Dear Geotechnical Colleagues:
It is with much sadness that I convey that Jerry Yamamuro died on August 18, 2010, just short of 56 years old, after having suffered from diabetes and associated diseases for many years. Jerry did not complain, but his associated diseases were never really diagnosed although he was the subject of many hospitalizations, medical examinations and experimentations.
I have been working with Jerry for many years as advisor for his M.S. and Ph.D. degrees; he has been a Postdoctoral Fellow with me for two years, first at UCLA and then at The Johns Hopkins University in Baltimore, and we continued to cooperate over the years. I knew him well, both in terms of his professional competence and in terms of his personal qualities.
Following his Bachelor's degree in Civil Engineering from Oregon State University, Jerry worked for nine years as a civil engineer for the Forest Service in Oregon. He came to UCLA as a graduate student in the area of Structures, in which his background was excellent, and he took the majority of graduate courses offered in Structures at UCLA. However, he developed an interest in and also took all the graduate courses Geotechnical Engineering. For the M.S.-degree he designed and assembled an automated high pressure triaxial loading system consisting of a 100 ton loading machine with a 10,000 psi (67 MPa) triaxial cell. This project succeeded only with the help of Jerry's expertise, tenacity, and hard work. Jerry put together the equipment, built the necessary electronic converters, wrote all the control programs, made it work, and explained it all in his M.S. thesis.
This equipment was used for his Ph.D.-research to study the stress-strain behavior and the conditions for instability of granular materials at high pressures. He conducted a program of carefully performed and well thought out experiments that resulted in considerable insight into the behavior of granular materials at high pressures.
After he finished his Ph.D. in March of 1993 at UCLA, he continued as a Postdoc and he moved with me to The Johns Hopkins University in Baltimore in July of 1993. One of the discoveries made at the time was that liquefaction of granular materials is initiated due to a condition of instability inside the failure surface. This resulted in renewed interest in liquefaction, and after coming to Hopkins, Jerry carried out a program of research to study liquefaction under static loading conditions. New and very surprising findings emerged from these experiments, namely that liquefaction is a low pressure phenomenon and that loose silty sands exhibit ‘reverse’ stress-strain behavior due to its high compressibility.
Jerry was hired from July 1, 1995 in the Department of Civil and Environmental Engineering at Clarkson University. He continued his stellar performance there: He received a CAREER grant from NSF to continue the studies of static liquefaction. Over the years he obtained most of his research funding from NSF and AFOSR. He also demonstrated his ability to teach well, and he was very much liked by the students. He received a teaching award for his performance in the undergraduate foundation engineering course in 1996, and he was recipient of the Albert D. Merrill Award as the Outstanding Civil and Environmental Engineering Faculty in 1997-1998. He also got involved with ASCE at the national level, where he was an active member of technical committees. He was organizer or co-organizer of a number of sessions at various conferences, and he edited the proceedings of many conferences and special publications.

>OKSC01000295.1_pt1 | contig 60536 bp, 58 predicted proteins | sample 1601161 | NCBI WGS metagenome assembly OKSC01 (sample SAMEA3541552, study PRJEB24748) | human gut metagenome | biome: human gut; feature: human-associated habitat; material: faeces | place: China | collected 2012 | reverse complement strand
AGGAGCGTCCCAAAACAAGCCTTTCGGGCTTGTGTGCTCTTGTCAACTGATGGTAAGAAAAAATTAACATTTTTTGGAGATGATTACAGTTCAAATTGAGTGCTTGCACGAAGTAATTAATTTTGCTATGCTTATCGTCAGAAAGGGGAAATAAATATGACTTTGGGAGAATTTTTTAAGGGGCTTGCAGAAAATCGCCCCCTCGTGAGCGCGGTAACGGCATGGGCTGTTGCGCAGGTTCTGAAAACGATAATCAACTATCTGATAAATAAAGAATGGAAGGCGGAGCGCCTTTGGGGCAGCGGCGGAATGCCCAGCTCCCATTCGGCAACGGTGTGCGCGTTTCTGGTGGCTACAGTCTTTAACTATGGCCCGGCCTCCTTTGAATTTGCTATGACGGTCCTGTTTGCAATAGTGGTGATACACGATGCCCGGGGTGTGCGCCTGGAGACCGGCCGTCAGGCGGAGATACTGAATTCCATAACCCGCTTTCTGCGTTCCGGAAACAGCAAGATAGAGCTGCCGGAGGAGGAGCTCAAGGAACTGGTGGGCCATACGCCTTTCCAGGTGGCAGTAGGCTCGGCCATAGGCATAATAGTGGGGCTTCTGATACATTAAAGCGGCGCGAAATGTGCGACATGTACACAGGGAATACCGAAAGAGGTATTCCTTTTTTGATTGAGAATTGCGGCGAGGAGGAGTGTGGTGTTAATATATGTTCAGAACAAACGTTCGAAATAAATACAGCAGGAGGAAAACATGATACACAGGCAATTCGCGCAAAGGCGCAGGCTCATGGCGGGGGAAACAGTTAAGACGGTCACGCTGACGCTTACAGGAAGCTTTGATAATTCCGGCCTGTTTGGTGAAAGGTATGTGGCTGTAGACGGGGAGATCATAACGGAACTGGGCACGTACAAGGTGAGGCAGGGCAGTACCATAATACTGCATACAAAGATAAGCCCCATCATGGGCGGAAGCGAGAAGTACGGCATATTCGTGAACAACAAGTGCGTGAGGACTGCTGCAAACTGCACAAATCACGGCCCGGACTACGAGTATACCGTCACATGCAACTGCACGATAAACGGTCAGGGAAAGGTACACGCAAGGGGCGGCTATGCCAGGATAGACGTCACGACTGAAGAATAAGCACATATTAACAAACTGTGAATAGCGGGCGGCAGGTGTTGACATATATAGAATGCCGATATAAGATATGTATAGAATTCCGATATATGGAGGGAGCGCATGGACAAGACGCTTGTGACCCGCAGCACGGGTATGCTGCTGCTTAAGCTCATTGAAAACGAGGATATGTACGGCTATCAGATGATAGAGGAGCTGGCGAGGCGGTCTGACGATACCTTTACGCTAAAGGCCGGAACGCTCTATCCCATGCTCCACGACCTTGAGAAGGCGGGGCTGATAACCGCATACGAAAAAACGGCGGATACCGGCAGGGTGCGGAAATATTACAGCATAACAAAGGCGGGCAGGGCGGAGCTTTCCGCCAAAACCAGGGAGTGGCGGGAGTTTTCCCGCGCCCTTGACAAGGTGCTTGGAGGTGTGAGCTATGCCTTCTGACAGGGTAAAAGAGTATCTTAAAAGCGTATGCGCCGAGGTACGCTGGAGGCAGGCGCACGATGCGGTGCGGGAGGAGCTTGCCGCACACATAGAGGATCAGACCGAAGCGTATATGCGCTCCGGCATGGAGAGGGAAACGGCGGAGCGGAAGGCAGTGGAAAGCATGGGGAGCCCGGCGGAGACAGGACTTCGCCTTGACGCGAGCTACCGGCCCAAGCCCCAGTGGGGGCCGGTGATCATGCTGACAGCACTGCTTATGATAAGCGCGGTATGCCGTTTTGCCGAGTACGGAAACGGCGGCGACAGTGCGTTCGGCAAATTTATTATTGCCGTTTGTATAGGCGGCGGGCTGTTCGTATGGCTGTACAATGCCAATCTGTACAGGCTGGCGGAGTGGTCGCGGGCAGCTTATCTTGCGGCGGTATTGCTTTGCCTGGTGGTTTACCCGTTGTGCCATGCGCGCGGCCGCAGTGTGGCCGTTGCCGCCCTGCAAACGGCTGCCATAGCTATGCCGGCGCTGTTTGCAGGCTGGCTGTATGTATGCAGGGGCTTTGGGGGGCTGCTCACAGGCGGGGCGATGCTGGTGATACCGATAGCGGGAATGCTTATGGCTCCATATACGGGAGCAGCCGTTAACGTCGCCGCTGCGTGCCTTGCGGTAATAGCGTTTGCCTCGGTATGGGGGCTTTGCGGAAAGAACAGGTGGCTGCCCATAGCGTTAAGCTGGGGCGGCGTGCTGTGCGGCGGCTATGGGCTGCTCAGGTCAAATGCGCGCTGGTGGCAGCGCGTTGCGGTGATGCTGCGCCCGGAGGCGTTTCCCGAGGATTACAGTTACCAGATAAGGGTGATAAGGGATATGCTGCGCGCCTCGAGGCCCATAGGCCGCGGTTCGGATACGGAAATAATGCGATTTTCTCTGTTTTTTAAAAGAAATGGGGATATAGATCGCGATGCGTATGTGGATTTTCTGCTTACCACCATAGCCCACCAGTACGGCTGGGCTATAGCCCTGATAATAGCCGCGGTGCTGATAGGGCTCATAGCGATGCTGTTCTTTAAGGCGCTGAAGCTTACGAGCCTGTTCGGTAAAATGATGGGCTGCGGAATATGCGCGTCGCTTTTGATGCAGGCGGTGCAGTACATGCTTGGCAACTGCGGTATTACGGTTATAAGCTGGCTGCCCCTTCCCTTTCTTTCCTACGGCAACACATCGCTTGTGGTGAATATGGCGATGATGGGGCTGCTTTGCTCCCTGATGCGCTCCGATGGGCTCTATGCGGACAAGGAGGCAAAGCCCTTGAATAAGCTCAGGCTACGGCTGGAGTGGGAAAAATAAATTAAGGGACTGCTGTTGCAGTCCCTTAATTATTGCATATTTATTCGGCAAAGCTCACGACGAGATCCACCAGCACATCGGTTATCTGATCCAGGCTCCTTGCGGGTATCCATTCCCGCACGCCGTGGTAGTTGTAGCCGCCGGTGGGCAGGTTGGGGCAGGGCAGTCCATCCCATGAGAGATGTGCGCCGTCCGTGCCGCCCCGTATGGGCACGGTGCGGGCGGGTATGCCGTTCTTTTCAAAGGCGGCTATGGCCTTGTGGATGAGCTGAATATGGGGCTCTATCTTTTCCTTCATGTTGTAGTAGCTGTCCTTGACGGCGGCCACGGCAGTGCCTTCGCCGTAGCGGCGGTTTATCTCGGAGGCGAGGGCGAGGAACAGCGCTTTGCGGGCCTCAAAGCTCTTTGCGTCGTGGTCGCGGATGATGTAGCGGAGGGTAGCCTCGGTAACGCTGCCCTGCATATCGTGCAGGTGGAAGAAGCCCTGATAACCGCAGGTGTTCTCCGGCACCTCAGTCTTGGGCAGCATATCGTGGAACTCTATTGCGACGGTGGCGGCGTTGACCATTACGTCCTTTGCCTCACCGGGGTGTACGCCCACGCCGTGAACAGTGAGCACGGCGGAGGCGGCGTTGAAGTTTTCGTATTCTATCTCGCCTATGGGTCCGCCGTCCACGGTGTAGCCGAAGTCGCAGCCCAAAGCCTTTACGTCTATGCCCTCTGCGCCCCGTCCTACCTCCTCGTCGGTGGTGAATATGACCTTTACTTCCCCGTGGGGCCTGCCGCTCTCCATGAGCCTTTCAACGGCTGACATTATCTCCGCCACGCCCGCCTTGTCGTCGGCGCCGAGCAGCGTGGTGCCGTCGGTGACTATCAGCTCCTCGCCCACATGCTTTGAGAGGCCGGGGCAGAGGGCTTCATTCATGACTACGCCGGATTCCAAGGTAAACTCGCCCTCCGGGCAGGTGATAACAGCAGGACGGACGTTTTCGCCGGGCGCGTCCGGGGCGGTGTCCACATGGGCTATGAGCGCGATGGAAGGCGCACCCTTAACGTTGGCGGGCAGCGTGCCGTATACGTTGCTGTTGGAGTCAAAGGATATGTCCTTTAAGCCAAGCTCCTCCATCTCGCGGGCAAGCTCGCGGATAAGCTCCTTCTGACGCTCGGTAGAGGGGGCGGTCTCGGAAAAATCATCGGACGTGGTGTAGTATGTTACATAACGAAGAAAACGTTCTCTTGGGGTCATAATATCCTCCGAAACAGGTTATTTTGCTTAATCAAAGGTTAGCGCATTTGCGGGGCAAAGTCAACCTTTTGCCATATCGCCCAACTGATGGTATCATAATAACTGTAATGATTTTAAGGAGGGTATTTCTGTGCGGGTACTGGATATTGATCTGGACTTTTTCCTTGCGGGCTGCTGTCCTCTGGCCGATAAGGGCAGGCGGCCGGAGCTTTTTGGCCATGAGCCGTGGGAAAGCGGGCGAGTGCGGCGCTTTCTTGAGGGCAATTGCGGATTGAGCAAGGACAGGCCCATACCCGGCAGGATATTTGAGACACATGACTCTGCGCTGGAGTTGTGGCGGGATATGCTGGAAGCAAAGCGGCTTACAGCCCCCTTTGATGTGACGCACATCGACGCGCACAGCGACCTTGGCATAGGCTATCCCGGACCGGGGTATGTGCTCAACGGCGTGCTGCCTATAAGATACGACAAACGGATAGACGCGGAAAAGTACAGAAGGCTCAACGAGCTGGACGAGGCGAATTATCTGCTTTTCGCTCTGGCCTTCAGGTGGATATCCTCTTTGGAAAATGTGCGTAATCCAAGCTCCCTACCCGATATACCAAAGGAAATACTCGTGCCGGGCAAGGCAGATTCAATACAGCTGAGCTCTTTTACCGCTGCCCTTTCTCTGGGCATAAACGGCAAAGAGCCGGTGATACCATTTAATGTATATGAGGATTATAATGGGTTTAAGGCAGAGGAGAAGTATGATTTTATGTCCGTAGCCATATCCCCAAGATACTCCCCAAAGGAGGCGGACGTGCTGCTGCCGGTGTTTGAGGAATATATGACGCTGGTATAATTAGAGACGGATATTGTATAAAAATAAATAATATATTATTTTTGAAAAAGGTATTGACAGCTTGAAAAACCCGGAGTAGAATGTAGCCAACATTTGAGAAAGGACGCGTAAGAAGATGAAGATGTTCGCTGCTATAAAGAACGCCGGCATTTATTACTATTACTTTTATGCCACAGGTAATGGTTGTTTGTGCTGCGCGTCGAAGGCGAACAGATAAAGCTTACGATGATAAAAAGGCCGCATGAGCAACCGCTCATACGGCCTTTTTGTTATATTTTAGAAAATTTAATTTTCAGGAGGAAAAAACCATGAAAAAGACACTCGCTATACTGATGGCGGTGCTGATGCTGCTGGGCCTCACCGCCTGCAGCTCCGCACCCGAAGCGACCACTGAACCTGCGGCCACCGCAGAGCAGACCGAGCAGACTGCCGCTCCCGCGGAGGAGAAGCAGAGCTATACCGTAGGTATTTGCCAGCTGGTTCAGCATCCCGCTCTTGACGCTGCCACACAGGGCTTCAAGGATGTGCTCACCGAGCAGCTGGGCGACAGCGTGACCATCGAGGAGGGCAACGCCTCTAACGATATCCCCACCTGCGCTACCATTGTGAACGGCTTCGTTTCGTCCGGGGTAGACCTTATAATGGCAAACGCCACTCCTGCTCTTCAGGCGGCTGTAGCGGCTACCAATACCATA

Jerry moved to University of Delaware in the fall of 1999, where he spent 5 years before he, in the fall of 2004, moved back to his Alma Mater, Oregon State University, where he was Associate Professor.
Jerry was an enthusiastic individual whose interest, hard work, and considerable skills in experimental and analytical research served him well. He was a competent and thorough researcher who could synthesize knowledge from a variety of sources, and he was highly motivated, dependable, and hard working. Jerry authored or co-authored over 40 journal papers and 40 conference papers, some of which are still to be published.
While working on his own experiments for his Ph.D. at UCLA, Jerry and I also cooperated on several other experimental investigations of topics that came up. Our friendship was based on mutual respect and trust, and we have continued to cooperate on research resulting in some 25 journal publications and 15 conference papers. On the personal side, Jerry was reliable and loyal. He willingly helped with anything necessary. He was well informed and had a mature perception of topics from politics to morals. He kept up with the latest novels, and he had a considerable collection of classical movies on video tapes and DVDs. He was a Ken Burns documentary fan and once corresponded with Mr. Burns, which led to an appearance in a PBS promotion spot. Jerry Yamamuro was a third generation Japanese-American with emphasis on American. He was a delight to work with and to be around. I will miss him greatly!
Jerry is survived by his two brothers, Nick and Bob, and his sister, Linda, and her husband, Ronald, and their two daughters, Jana and Kira, and a former wife, Betsy.
The above email was sent by Prof. Poul Lade, Department of Civil Engineering, The Catholic University of America
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